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Bible Reflections View Comments

Fishing Through the Night
By Diane M. Houdek
Source: Bringing Home the Word
Published: Sunday, January 26, 2014
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My vacation last fall took me to the Shetland Islands, set in the middle of the North Sea, halfway between Scotland and Norway. At the latitude of sixty degrees north, they are close enough to the Arctic Circle that they have nearly 24 hours of daylight in the summer and almost 20 hours of darkness in the winter. It’s not surprising that the biggest fire festival in Europe is held there on the last Tuesday in January. Up Helly Aa is a late-Victorian celebration, but it reaches back to the island’s Viking heritage for its inspiration. It lights up a long, dark winter with fire, music, food, and drink.

Light in the darkness is one of the primary metaphors for belief, for love, for God. We know all too well how easy it is to get caught up in our problems. And many of those problems are heavy indeed: serious illness, the death of loved ones, financial troubles, the state of our world. But if we dwell only in this terrible darkness, we will be utterly consumed by it.

In our first reading today, the prophet Isaiah proclaims: “The people who walked in darkness have seen a great light; upon those who dwelt in the land of gloom a light has shone.” We might recognize this reading as the first reading at Midnight Mass on Christmas. Matthew reminds us the prophet Isaiah referred to the people of Galilee as those dwelling in darkness.

Jesus calls the first Galilean fishermen to leave their boats and nets and follow him. We’ve become so familiar with the idea that the first apostles were fishermen that we might miss the reality.

It’s easy to romanticize the life of a first-century fisherman. Most of us think of fishing as a leisure activity, flyfishing for trout or sitting in a boat on a lake waiting for the fish to bite and napping if they don’t.

People who fish for a living, whether in the first or the twenty-first century, know that it’s a difficult and dangerous business. Before nylon nets, fishing needed to be done at night so the fish couldn’t see the nets. Sudden storms could easily overtake boats and their crews in the darkness. Daylight hours were spent cleaning and drying the fish, hauling the catch to market and mending torn nets. It was hard, physical work, and many people had few occupational choices. They fished because their fathers and grandfathers fished before them.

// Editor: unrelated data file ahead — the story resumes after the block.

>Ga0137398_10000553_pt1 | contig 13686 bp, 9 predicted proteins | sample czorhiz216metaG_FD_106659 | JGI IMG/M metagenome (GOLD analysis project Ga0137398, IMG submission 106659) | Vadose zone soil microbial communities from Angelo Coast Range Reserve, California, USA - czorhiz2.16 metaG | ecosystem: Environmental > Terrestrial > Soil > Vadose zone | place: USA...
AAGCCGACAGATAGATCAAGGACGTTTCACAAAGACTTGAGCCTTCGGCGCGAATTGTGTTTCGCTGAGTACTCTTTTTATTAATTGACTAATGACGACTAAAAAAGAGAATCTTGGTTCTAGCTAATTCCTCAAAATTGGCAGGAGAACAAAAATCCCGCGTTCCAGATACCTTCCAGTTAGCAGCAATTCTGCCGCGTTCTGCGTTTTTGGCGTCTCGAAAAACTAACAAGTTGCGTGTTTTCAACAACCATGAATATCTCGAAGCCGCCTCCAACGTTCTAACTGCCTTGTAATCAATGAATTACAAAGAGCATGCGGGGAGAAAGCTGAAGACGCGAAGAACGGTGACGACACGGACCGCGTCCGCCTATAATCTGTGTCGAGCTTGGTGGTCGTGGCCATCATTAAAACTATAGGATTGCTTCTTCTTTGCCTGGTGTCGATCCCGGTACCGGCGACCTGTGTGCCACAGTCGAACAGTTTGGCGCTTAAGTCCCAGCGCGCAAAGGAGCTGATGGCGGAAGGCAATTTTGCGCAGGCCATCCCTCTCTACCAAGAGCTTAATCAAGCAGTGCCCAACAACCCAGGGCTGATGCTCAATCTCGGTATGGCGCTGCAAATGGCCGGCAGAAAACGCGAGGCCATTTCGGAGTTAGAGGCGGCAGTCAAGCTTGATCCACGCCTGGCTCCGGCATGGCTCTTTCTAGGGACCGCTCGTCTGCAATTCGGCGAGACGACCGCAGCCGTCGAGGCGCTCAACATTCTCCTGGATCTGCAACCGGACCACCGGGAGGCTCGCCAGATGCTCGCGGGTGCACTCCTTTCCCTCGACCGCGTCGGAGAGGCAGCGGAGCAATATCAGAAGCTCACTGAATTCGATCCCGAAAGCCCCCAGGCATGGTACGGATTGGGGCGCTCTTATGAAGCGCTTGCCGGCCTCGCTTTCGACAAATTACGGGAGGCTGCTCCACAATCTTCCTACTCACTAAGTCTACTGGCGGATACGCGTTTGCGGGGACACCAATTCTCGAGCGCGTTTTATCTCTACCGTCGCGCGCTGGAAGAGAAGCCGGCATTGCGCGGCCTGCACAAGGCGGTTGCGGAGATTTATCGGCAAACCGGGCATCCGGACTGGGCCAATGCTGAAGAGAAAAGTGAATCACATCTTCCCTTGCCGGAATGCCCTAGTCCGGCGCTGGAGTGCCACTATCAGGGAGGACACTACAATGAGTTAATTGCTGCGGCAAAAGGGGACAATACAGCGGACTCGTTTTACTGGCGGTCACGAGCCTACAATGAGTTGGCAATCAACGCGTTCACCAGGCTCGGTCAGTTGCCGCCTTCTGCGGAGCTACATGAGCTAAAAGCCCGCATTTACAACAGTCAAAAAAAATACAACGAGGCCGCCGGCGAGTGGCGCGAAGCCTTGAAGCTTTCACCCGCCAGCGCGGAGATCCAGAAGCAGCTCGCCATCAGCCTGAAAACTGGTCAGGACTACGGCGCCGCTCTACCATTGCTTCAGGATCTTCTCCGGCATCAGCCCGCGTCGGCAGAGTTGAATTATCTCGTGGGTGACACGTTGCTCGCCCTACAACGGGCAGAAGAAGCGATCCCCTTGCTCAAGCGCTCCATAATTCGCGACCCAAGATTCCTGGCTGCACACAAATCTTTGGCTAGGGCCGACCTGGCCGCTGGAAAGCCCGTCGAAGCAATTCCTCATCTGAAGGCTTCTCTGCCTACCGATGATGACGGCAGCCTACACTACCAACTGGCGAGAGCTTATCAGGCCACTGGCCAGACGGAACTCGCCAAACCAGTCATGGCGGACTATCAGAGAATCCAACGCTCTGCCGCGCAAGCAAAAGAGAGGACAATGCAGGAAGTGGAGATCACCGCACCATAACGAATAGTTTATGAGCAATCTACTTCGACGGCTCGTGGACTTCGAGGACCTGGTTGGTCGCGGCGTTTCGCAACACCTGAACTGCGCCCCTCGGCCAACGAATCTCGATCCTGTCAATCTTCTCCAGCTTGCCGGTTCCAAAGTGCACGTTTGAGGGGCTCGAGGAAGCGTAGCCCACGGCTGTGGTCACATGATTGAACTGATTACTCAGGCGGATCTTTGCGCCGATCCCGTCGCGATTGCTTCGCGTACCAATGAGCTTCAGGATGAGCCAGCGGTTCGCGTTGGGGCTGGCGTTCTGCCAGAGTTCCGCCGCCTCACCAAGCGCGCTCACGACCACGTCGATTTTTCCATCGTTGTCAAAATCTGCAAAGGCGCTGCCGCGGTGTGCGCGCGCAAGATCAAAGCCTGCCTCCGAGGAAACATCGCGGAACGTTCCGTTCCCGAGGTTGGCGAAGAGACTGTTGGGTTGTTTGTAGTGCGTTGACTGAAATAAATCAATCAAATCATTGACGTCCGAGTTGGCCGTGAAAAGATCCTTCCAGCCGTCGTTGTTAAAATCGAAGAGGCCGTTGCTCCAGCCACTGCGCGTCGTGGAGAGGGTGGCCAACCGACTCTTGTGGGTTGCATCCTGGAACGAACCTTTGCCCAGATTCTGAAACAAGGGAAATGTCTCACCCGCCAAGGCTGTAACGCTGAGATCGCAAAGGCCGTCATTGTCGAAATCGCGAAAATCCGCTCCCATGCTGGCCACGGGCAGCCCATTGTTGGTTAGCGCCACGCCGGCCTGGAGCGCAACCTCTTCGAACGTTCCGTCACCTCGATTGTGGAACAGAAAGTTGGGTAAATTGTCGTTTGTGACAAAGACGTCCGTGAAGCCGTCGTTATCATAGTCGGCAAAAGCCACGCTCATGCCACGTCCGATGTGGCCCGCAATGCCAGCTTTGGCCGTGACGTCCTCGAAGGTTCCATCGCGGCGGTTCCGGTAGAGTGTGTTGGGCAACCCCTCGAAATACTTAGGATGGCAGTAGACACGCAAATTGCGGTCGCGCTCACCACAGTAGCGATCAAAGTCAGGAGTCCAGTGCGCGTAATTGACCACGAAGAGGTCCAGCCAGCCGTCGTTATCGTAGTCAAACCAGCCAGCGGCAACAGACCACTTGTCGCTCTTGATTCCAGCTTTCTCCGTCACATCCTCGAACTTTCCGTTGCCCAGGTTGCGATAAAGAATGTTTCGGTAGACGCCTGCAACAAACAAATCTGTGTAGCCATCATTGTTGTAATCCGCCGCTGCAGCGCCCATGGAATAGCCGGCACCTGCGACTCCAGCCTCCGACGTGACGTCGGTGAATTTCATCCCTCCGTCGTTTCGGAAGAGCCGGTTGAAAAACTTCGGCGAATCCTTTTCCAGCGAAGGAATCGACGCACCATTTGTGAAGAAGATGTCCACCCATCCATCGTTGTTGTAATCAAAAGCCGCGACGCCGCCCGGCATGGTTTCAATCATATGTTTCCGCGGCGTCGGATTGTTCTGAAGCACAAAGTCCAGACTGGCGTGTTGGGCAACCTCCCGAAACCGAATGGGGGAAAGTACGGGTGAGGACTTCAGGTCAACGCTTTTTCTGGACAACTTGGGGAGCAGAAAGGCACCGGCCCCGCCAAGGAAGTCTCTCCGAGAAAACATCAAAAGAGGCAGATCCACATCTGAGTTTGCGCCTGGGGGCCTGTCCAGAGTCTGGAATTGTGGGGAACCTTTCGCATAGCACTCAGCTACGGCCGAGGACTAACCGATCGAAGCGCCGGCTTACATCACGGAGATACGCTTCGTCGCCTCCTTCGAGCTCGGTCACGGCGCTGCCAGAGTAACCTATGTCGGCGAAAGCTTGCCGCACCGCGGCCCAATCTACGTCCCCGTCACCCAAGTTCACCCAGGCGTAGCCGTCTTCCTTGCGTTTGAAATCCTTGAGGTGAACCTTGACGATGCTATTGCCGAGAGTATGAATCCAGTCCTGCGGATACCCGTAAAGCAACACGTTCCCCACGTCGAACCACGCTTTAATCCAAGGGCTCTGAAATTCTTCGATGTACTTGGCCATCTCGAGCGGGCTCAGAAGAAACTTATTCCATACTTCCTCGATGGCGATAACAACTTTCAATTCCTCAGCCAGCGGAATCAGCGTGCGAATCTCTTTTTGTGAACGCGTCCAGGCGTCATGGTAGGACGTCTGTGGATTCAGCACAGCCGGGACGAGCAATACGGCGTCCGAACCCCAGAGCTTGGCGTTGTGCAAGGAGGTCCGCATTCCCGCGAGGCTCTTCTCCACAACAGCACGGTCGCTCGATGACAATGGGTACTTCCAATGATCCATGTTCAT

We might think that our lives are worlds removed from the time of Jesus. But work is work. And no matter what we do or how many choices we have in what we do to earn our daily bread, the day-to-day experience is going to have ups and downs, periods of great satisfaction and dry spells of boredom and frustration. I suspect it was the same for those first-century fishermen. We think of them as being dedicated to their work, their nets, their father and coworkers. But maybe at the time Jesus came along the beach, they were having a bad day and were eager for a change. Only later did they discover for what they had traded in their nets to embrace. It may have seemed like a lark at first, but by the time Jesus was crucified, they knew that their new life had its share of darkness as well.

At different times in our lives, we might think the disciples were crazy to leave behind financial security. At other times, we think they’d be crazy not to follow the Lord’s call. Then it dawns on us that the Lord calls us in much the same manner. One thing is certain in all of this: God chooses to call us. It’s our choice to hear and to follow.


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Antonio Lucci: Antonio studied with and was a friend of St. Francesco Antonio Fasani, who after Antonio Lucci’s death testified at the diocesan hearings regarding the holiness of Lucci. 
<p>Born in Agnone in southern Italy, a city famous for manufacturing bells and copper crafts, he was given the name Angelo at Baptism. He attended the local school run by the Conventual Franciscans and joined them at the age of 16. Antonio completed his studies for the priesthood in Assisi, where he was ordained in 1705. Further studies led to a doctorate in theology and appointments as a teacher in Agnone, Ravello and Naples. He also served as guardian in Naples. </p><p>Elected minister provincial in 1718, the following year he was appointed professor at St. Bonaventure College in Rome, a position he held until Pope Benedict XIII chose him as bishop of Bovino (near Foggia) in 1729. The pope explained, "I have chosen as bishop of Bovino an eminent theologian and a great saint." </p><p>His 23 years as bishop were marked by visits to local parishes and a renewal of gospel living among the people of his diocese. He dedicated his episcopal income to works of education and charity. At the urging of the Conventual minister general, Bishop Lucci wrote a major book about the saints and blesseds in the first 200 years of the Conventual Franciscans. </p><p>He was beatified in 1989, three years after his friend Francesco Antonio Fasani was canonized.</p> American Catholic Blog Not too many people need academia to teach them the power of positives. That has been known since Adam and Eve. The soul of strong family life is wrapped throughout with positives—love, affection, praise, commitment. The more a child receives the positives, the less he gives the negatives.

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